OPP: You will be traveling to China for 5 weeks for a residency at the Pottery Workshop. Congratulations. What do you plan to work on while there?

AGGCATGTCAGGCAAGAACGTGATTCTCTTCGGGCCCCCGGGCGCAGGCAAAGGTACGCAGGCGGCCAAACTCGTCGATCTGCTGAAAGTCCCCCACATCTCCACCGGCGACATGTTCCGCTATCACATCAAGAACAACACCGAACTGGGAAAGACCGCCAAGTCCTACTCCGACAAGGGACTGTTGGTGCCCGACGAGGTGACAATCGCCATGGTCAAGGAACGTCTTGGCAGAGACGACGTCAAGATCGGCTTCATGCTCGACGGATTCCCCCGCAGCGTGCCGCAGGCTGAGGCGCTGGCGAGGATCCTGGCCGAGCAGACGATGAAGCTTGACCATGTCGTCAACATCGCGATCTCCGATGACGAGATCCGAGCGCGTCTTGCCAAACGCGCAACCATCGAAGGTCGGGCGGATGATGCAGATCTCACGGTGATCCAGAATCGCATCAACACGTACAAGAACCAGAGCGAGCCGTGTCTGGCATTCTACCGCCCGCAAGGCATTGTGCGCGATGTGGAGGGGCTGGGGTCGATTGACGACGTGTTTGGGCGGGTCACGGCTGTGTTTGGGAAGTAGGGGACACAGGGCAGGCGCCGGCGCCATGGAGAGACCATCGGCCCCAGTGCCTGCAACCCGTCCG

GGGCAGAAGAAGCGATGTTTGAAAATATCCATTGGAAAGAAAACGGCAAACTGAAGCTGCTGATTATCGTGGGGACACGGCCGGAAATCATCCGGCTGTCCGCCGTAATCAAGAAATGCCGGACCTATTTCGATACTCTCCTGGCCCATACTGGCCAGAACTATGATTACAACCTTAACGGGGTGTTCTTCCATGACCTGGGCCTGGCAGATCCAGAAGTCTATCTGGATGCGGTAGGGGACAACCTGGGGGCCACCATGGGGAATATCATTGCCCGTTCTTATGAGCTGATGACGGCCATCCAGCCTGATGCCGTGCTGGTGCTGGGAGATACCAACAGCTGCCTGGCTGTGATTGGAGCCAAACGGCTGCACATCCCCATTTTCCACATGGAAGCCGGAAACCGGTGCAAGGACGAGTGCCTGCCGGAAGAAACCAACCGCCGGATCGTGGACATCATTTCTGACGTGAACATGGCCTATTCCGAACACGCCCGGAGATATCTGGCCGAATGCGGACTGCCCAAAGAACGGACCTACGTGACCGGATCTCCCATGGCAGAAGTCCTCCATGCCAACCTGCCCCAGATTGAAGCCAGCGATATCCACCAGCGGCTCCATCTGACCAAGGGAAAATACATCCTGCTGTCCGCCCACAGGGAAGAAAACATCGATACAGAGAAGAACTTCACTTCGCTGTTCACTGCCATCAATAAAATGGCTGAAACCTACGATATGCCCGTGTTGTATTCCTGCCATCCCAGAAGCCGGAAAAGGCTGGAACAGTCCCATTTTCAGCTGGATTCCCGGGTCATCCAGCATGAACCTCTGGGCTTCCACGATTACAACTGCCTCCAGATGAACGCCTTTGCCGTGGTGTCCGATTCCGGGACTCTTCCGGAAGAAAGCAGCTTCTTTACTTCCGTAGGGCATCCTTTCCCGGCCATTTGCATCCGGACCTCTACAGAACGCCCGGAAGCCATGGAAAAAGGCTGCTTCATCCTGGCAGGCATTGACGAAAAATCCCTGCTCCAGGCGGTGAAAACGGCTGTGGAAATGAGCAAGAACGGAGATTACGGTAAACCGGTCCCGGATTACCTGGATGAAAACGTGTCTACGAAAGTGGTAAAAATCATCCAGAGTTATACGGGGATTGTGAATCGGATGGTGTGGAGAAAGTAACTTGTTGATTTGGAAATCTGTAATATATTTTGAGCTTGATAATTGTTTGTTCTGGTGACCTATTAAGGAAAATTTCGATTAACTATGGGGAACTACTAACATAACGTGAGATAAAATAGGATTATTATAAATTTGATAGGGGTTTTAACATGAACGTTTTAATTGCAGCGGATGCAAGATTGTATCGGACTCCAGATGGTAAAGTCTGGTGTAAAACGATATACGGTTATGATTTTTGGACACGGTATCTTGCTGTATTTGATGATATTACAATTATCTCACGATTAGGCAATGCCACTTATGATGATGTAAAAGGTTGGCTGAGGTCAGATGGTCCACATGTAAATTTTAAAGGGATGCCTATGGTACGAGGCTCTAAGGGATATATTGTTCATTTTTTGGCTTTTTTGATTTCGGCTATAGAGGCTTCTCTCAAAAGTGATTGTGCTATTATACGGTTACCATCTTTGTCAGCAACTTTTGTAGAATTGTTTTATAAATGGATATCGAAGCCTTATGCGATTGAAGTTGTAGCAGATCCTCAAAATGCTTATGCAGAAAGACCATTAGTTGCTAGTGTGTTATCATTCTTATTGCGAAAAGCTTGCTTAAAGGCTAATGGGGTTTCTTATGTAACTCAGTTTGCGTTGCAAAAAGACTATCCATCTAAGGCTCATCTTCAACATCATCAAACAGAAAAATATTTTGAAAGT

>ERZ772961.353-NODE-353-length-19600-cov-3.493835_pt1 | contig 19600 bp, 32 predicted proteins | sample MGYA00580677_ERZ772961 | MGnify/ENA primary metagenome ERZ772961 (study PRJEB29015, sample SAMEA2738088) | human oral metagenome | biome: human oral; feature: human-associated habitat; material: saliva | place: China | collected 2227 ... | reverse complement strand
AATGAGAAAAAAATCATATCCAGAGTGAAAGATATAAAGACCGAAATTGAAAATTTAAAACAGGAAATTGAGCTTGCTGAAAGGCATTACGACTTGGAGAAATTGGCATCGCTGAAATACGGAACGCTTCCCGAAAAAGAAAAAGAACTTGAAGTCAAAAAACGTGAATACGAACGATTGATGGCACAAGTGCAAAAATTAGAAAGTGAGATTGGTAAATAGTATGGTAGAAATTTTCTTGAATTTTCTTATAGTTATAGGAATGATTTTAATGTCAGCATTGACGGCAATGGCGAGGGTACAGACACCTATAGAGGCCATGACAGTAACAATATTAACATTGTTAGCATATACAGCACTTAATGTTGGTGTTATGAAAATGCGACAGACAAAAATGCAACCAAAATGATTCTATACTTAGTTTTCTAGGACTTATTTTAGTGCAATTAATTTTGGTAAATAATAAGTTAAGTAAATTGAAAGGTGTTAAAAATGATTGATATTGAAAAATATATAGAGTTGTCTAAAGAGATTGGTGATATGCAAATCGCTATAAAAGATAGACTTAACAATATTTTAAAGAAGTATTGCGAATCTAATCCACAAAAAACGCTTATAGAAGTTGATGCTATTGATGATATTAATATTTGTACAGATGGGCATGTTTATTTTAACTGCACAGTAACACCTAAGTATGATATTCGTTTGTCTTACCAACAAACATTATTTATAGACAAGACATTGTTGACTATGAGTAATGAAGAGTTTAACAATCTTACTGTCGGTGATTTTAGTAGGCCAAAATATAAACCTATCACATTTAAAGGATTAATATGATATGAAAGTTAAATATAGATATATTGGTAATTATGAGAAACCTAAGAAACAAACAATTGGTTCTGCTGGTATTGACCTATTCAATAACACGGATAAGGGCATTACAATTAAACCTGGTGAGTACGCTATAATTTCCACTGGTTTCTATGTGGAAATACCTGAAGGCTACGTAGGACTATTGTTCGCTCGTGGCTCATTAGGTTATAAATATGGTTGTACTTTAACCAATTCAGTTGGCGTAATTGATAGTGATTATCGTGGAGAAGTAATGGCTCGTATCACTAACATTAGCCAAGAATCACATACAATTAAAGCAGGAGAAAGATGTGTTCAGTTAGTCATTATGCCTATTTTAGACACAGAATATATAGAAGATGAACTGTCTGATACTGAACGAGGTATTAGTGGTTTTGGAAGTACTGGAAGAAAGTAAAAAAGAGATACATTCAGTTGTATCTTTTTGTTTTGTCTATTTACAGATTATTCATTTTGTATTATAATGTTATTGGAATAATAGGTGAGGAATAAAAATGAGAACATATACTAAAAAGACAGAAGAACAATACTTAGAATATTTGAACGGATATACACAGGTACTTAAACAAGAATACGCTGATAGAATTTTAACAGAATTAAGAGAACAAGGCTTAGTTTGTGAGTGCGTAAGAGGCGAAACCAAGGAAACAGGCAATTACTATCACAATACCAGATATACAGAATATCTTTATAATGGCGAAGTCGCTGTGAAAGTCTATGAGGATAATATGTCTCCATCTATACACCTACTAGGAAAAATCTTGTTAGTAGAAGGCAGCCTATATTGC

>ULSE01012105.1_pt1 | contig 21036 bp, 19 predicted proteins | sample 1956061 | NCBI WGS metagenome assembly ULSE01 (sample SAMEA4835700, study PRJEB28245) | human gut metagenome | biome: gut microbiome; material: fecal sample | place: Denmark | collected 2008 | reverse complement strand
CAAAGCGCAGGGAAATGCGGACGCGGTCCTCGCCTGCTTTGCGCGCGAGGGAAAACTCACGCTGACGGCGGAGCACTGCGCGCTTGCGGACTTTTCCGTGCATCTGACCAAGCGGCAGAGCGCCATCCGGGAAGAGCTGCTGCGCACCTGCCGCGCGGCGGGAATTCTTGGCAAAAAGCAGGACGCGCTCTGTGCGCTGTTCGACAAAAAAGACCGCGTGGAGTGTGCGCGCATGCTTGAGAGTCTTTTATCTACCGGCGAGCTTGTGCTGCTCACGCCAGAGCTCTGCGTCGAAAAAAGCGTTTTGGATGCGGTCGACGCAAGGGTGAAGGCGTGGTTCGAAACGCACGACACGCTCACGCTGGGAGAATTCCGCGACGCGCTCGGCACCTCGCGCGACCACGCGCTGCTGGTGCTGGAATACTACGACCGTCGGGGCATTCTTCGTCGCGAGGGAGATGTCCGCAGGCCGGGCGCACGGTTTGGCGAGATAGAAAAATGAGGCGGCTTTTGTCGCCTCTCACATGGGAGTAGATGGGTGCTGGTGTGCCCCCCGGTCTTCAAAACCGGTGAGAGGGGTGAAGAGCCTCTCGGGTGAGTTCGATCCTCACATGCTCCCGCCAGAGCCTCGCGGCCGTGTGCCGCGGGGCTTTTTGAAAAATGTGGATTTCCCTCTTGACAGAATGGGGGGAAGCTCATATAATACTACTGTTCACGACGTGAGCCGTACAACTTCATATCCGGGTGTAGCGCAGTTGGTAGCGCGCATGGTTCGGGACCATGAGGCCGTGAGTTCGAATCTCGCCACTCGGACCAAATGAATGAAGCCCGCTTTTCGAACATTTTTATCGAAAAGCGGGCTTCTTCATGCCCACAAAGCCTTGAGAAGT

JLD: Grants from the Artist Foundation of San Antonio and Artpace are allowing me to travel to Jingdezhen, China to participate in a residency at the Pottery Workshop. Jingdezhen is the birthplace of porcelain clay over 2,000 years ago and it continued to be mined here. This residency will allow me to explore my interest in the cultural significance of porcelain and surface decoration in factory-produced Chinese ceramics. In porcelain factories, men traditionally do the making and women are segregated to the finishing and decorating roles. I want to use Jingdezhen porcelain, working within these cultural traditions, to design and manufacture objects that create identity and beautify, like hairpieces and wigs, mirrors and makeup.